Aug. 10, 2000 -- At a time of unprecedented wealth in the United States, 44 million Americans are uninsured and receive second-class health care, if they receive any at all, according to a consumer advocacy group.
“The plight of the uninsured is getting worse while the burden of paying for health care is getting heavier for the poor and middle class,” says Consumers Union Washington spokesman David Butler.
Given the trillion dollar budget surplus in the U.S., Butler believes it is time for the federal government to make a bolder attempt at providing the country with a national health care system.
In its September issue of Consumer Reports the group sums up a six-month investigation into the state of U.S. health care. Blaming welfare reform and a lack of marketplace initiatives to provide adequate medical care for the poor, the report states the health care system is increasingly unable to provide treatment for working Americans who do not qualify for Medicaid, yet cannot afford insurance on their own.
The U.S. spends more of its GDP on health care than any other country in the world, yet the quality of care that the uninsured receive is getting worse and will continue to deteriorate as their numbers go up, says Trudy Lieberman the report’s author and director of the Center for Consumer Health Choices at Consumers Union. She predicts that in five years there will be 47 million uninsured Americans.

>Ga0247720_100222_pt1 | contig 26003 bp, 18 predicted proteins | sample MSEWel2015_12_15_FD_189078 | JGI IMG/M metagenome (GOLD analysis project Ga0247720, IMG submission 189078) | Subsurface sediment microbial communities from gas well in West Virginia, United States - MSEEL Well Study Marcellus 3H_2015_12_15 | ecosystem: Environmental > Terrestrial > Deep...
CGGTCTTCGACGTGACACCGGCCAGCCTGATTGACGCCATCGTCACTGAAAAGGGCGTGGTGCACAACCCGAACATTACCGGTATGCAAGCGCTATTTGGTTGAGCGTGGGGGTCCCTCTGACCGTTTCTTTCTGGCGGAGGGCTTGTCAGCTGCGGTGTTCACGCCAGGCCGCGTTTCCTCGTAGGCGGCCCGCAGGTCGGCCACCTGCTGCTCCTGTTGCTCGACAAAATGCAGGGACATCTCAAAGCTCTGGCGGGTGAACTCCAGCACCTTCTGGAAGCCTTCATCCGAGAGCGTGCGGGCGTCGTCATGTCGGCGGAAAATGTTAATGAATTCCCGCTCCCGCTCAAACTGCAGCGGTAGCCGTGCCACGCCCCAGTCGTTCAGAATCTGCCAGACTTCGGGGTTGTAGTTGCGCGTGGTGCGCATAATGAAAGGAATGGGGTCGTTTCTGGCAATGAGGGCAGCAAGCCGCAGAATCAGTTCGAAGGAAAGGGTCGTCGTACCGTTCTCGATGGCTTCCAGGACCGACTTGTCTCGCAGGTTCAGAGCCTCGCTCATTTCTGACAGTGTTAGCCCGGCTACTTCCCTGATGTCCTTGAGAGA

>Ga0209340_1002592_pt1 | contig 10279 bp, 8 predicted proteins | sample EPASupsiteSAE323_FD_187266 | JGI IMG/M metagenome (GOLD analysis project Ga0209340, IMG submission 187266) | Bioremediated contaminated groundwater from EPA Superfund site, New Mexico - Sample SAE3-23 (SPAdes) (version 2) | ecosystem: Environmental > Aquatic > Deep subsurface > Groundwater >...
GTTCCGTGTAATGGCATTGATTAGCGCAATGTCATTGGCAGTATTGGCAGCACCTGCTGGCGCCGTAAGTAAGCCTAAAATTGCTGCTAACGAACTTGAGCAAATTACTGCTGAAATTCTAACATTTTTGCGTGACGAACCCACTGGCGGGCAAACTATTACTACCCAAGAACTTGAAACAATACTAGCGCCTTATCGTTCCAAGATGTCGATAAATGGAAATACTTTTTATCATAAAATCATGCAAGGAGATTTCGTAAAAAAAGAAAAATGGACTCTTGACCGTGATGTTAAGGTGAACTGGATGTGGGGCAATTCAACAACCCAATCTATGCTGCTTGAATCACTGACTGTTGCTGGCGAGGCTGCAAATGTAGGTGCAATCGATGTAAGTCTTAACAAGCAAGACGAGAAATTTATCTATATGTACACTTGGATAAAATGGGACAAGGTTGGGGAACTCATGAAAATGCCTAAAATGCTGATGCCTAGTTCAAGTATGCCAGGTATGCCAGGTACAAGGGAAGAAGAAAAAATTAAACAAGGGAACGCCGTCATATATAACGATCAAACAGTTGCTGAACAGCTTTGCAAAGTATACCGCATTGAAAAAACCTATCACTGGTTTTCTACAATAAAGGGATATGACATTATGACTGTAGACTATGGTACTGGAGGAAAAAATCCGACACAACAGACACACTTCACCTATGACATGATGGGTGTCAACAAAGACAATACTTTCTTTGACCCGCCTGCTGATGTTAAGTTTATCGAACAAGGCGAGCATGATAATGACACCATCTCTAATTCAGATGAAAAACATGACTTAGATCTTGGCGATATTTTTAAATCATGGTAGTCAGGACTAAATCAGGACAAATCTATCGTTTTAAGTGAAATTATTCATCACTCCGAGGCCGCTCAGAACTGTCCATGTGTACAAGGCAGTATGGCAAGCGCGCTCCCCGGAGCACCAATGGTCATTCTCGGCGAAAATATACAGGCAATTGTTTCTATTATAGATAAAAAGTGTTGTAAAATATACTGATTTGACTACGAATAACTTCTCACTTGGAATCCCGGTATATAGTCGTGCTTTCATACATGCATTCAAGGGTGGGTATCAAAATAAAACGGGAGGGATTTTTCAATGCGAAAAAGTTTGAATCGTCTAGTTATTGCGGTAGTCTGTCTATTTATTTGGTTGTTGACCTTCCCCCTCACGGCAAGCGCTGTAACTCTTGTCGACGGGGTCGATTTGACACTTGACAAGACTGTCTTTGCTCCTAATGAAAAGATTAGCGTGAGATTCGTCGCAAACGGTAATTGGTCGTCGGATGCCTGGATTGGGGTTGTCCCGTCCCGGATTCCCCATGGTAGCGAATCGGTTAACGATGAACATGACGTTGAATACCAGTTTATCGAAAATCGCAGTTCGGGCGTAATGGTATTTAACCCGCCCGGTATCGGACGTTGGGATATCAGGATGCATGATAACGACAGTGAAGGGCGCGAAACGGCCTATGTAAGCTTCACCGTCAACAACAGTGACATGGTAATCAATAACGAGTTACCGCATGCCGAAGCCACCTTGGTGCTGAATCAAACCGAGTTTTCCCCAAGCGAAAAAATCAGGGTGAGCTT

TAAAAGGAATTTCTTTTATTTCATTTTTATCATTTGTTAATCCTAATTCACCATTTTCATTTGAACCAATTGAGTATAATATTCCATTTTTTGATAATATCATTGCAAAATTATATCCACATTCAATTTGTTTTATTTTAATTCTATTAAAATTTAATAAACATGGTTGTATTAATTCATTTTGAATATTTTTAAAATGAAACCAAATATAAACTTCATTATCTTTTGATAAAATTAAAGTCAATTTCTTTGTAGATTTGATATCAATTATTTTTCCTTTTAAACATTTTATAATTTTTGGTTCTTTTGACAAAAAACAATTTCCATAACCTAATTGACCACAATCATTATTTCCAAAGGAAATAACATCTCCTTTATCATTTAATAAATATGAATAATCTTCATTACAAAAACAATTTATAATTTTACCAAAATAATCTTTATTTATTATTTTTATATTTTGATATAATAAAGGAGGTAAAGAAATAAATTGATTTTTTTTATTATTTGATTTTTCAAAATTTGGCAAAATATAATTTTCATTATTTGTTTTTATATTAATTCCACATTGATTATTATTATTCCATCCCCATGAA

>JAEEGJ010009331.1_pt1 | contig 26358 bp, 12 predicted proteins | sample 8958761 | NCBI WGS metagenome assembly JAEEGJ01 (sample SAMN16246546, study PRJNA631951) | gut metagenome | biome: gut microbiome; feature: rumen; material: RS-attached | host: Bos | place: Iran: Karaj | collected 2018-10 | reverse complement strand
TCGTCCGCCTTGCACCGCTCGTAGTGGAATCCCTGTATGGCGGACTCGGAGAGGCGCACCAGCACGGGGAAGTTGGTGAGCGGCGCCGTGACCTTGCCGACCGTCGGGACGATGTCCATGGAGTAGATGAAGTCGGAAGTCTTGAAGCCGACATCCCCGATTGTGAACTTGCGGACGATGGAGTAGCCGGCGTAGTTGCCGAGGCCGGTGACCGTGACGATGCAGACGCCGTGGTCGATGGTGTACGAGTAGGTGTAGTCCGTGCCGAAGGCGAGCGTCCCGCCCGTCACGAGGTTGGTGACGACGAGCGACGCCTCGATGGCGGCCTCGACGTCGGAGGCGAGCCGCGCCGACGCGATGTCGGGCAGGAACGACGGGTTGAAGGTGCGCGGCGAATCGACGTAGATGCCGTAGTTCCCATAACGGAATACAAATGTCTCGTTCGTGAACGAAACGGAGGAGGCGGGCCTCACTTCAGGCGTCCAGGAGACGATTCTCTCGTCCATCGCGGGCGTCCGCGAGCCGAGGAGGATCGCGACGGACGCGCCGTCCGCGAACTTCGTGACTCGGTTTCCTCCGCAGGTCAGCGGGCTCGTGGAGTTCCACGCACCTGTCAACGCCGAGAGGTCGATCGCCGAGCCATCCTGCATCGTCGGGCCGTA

“They put up with care the rest of us who are insured would never put up with,” Lieberman, saidat a news conference in Washington today.
The kind of health care the uninsured receive depends on their age, where they live and what programs may exist in their area, how much money they can scrape together to pay for careand on their “perceived worthiness,” the report said. Meanwhile, it said, emergency rooms, community clinics, pharmaceutical -industry programs and charity care, which have long been relied on to provide a safety net for the uninsured, don’t catch everyone in need.
“We’re talking about a patchwork quilt that is threadbare,” Robert Cosby, executive director of the Non-Profit Clinic Consortium in Washington, said at the news conference.
The number of people seeking care from federally funded clinics Consumers Union reports, has gone up 45 percent in the last decade, while the 3,000 federally funded clinics in the U.S. only meet 6 percent of the dental care needs of the uninsured.
A second report released by Consumers Union said that the marketplace is not adequately responding to the growing number of uninsured.
Insurers have a financial interest in covering the healthiest population creating a health care divide, said Gail Shearer, author of the second study. She said the sickest 10 percent of the population accounts for about 68 percent of health care expenditures.
An effort by President Clinton early in his administration to enact universal health coverage for Americans failed after lawmakers could not agree how to do it.
Current proposals to expand medical savings accounts and tax credits to help pay for insurance are unlikely to significantly reduce the number of uninsured, the report said.
Shearer said she hoped the studies would give an election-year voice to the uninsured at a time of huge projected budget surpluses.
The group is recommending that Congress enact legislation to ensure health coverage for all children and to provide a Medicare prescription drug benefit for the elderly.
The group also said Congress should take steps to reduce the number of uninsured adults and reject programs, such as tax-favored medical savings accounts, that favor the healthy over the sick.
“It’s time to bring the national health care issue back to the federal government’s table,” said Butler.
Reuters contributed to this report.